As one form of extremotolerance, tardigrades can survive almost complete desiccation by entering a dormant state called anhydrobiosis (i.e., life without water), which allows them to reversibly halt their metabolism. Multiple tardigrade-specific gene families were previously found to be associated with anhydrobiosis. Three of these gene families are referred to as cytosolic, mitochondrial, and secretory abundant heat soluble proteins (CAHS, MAHS, and SAHS, respectively) based on the cellular location in which the proteins are expressed. Some tardigrades appear to possess a variant pathway that involves two families of abundant heat soluble proteins first identified in the tardigrade Echiniscus testudo and usually referred to as EtAHS alpha and beta. Tardigrades also possess stress resistance genes that can be found in animals more broadly, such as the meiotic recombination 11 (MRE11) gene, which has been implicated in desiccation tolerance in other animals. Unfortunately, since the identification of these gene families, limited information has been available from most tardigrade lineages, making it difficult to draw conclusions on their origins, history, and ecological implications.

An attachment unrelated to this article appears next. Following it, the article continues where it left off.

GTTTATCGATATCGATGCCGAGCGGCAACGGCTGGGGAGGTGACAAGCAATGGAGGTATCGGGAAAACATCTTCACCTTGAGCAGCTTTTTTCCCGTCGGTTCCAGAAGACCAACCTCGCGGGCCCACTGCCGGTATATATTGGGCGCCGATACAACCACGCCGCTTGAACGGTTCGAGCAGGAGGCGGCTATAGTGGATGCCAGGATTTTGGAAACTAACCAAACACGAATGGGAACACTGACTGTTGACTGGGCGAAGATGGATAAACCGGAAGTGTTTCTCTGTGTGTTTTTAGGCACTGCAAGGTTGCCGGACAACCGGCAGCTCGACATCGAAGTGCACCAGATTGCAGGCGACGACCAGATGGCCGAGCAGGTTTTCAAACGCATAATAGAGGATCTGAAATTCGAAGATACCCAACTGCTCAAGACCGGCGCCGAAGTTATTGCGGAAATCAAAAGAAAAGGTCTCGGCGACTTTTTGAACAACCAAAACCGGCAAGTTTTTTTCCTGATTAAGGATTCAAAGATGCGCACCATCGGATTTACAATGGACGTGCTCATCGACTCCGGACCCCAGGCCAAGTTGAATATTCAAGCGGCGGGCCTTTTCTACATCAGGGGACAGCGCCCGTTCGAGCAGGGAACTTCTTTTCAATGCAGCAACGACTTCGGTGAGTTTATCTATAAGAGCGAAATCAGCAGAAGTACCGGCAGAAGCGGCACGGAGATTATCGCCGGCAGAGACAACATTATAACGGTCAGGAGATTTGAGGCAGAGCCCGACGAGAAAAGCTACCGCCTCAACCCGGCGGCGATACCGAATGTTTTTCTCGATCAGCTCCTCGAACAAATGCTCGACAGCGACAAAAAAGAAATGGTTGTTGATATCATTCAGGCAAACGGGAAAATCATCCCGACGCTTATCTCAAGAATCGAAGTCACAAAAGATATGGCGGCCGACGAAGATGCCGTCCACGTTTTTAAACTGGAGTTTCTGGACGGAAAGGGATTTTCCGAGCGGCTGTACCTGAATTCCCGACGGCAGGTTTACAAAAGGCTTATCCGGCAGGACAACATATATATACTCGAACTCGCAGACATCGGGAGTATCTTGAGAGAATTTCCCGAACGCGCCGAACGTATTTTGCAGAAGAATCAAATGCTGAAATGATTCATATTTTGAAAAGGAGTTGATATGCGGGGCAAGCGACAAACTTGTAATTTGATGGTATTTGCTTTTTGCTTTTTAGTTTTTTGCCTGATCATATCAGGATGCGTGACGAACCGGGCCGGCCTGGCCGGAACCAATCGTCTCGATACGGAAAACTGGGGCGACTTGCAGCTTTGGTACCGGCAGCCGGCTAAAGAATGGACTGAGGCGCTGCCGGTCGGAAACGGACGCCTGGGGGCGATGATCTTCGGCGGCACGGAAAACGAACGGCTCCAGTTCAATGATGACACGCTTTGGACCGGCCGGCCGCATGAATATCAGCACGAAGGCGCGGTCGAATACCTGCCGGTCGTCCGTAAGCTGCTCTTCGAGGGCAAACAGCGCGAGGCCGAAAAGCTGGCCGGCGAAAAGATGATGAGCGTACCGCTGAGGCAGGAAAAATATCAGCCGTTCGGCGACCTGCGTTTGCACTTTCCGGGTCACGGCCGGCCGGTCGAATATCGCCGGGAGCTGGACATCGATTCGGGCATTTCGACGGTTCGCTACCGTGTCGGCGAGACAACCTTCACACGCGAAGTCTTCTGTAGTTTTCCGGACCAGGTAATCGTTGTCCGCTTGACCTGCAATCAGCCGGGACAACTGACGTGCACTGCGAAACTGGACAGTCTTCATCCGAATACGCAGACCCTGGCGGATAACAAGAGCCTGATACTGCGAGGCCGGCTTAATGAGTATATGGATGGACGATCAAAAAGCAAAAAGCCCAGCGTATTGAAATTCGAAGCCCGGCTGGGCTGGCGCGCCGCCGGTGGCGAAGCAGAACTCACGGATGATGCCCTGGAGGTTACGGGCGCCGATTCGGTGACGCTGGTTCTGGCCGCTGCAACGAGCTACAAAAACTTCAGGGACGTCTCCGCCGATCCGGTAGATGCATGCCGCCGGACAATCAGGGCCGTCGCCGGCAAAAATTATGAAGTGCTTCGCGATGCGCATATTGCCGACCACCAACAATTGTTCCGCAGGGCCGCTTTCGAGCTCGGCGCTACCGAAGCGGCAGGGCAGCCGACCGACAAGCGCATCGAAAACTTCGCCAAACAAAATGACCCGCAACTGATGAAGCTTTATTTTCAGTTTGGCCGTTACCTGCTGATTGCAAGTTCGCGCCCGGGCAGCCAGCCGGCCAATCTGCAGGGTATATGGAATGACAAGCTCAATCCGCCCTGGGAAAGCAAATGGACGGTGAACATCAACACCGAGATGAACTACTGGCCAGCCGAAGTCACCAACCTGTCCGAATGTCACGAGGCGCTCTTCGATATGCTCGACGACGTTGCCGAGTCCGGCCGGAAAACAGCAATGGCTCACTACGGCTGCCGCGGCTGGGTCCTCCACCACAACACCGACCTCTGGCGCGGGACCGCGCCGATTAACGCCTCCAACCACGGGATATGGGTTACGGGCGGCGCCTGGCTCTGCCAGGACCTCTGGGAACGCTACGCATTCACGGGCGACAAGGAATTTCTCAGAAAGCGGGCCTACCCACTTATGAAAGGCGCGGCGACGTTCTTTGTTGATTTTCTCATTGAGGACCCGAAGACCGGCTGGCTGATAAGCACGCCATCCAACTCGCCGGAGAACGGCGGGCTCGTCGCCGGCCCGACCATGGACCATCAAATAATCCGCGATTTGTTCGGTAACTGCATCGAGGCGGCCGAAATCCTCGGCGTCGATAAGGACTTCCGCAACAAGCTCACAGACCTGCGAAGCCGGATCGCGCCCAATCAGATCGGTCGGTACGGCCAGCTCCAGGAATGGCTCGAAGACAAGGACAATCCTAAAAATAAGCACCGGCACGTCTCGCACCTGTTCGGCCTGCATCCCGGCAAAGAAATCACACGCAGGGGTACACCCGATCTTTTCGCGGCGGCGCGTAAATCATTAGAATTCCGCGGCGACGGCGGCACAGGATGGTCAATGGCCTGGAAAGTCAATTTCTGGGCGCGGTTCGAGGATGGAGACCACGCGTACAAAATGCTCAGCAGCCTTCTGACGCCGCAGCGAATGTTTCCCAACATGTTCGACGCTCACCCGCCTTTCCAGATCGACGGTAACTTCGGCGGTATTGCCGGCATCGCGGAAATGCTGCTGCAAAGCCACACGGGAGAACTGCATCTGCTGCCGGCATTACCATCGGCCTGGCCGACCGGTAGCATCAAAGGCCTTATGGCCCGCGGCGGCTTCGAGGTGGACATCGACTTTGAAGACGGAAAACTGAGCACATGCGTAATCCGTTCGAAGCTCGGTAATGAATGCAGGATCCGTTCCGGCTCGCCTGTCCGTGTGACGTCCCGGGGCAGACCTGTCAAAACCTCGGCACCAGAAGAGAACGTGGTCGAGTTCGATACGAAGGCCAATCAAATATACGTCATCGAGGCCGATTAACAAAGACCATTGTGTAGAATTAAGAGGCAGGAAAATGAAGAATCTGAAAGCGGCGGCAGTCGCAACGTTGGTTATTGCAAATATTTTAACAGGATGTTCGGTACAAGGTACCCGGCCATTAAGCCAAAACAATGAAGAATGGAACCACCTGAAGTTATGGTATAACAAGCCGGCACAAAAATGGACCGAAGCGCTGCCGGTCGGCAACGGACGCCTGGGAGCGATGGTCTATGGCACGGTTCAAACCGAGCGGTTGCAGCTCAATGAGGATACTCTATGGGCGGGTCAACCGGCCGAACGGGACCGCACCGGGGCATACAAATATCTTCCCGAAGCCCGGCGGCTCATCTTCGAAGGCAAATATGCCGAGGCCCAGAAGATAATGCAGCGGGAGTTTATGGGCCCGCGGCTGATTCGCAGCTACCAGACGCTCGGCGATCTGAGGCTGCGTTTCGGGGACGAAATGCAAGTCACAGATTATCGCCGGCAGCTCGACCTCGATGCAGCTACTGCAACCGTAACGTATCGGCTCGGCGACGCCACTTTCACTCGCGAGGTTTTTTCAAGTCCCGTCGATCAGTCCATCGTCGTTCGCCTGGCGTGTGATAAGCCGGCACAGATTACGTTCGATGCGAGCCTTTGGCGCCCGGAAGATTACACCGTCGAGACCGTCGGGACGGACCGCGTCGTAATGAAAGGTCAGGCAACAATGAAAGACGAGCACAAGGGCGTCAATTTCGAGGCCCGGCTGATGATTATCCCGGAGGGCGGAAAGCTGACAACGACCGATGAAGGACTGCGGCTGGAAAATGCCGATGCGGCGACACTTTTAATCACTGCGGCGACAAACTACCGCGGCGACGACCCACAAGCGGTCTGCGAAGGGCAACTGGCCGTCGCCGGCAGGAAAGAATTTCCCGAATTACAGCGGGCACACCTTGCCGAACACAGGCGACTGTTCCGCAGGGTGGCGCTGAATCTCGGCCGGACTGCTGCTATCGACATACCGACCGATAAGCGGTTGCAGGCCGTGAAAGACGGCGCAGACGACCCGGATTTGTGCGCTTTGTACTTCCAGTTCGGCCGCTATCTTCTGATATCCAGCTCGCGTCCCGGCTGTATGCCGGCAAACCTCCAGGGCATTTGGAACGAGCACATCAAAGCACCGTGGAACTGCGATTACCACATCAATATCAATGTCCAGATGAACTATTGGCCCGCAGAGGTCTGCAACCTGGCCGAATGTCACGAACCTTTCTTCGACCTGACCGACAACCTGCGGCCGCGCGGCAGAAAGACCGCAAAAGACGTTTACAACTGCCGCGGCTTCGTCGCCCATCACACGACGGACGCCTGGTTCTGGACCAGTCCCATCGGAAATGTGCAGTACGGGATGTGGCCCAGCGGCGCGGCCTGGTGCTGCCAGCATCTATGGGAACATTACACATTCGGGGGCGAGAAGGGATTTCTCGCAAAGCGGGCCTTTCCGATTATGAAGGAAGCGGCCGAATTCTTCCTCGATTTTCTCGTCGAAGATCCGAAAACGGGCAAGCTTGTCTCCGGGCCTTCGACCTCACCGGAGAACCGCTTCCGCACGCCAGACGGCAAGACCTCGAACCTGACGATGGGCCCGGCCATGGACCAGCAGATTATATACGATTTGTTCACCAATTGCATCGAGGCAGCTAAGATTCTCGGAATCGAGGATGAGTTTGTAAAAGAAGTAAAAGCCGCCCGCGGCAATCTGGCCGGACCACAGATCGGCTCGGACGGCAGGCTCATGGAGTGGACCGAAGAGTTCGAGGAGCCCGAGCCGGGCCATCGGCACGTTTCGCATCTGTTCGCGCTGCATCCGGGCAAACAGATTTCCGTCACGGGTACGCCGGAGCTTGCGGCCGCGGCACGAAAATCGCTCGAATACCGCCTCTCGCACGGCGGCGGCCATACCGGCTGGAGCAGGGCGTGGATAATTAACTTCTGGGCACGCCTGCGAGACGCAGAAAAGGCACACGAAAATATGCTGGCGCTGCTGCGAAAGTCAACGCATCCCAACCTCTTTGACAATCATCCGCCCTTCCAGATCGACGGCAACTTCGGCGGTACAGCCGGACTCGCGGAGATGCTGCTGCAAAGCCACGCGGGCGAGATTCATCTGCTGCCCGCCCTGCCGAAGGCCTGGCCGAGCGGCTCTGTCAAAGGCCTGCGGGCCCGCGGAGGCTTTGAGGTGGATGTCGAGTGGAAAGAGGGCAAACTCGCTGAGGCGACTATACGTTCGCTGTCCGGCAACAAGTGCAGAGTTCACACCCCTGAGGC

To better shed light on the evolution of tardigrade extremotolerance, the authors of the new study—James Fleming, Davide Pisani and Kazuharu Arakawa—identified sequences from these six gene families across 13 tardigrade genera, including representatives from both of the major tardigrade lineages, the Eutardigrades and Heterotardigrades. Their analysis revealed 74 CAHS, 8 MAHS, 29 SAHS, 22 EtAHS alpha, 18 EtAHS beta, and 21 MRE11 sequences, allowing them to build the first tardigrade phylogenies for these gene families.

As resistance to desiccation is likely to have emerged as an adaptation to terrestrial environments, the authors assumed that they would find a link between gene duplications and losses in these gene families and habitat changes within tardigrades. “When we began the work, we expected to find that each clade would be clearly grouped around ancient duplications, with few independent losses. That would help us easily tie them to an understanding of modern habitats and ecology,” says the study’s lead author, James Fleming. “It’s an intuitive hypothesis,” he continues, “that the evolution of the duplications of these desiccation-related genes should, in theory, contain remnants of the ecological history of these organisms, although, in reality, this turned out to be overly simplistic.”